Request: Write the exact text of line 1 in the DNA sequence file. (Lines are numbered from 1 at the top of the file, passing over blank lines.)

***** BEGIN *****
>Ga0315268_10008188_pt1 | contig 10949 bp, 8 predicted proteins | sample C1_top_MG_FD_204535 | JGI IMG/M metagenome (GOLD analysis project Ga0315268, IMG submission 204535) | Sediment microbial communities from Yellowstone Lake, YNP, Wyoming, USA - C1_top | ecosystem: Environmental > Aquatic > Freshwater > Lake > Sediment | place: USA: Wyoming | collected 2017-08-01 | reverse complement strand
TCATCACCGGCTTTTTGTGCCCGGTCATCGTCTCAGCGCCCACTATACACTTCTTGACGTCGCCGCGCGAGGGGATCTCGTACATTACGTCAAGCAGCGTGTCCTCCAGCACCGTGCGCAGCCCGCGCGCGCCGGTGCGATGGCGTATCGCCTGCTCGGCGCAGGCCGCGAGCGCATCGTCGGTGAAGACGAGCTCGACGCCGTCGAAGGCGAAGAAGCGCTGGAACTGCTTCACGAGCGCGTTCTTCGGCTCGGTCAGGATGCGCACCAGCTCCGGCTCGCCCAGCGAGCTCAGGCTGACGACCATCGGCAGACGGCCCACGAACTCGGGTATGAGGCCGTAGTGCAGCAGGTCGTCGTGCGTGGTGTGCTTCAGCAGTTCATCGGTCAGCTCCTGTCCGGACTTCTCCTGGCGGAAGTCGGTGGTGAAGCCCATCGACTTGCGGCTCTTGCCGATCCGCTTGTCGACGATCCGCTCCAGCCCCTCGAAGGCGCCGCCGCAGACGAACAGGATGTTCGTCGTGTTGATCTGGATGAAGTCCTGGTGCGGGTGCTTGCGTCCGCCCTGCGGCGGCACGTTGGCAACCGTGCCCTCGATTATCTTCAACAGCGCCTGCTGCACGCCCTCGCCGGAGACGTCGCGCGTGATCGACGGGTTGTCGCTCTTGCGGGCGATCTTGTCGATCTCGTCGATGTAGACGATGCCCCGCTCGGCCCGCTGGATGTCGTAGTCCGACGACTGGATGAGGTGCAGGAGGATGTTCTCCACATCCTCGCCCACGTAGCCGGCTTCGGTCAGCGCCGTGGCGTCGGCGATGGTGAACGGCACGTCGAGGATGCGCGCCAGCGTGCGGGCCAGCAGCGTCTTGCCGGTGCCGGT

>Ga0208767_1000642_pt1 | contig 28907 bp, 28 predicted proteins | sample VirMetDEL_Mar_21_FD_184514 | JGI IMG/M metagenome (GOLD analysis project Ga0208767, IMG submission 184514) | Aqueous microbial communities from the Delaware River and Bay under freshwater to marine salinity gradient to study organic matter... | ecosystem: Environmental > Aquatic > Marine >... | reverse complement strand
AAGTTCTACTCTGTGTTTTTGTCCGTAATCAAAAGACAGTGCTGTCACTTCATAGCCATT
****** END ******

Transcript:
>Ga0315268_10008188_pt1 | contig 10949 bp, 8 predicted proteins | sample C1_top_MG_FD_204535 | JGI IMG/M metagenome (GOLD analysis project Ga0315268, IMG submission 204535) | Sediment microbial communities from Yellowstone Lake, YNP, Wyoming, USA - C1_top | ecosystem: Environmental > Aquatic > Freshwater > Lake > Sediment | place: USA: Wyoming | collected 2017-08-01 | reverse complement strand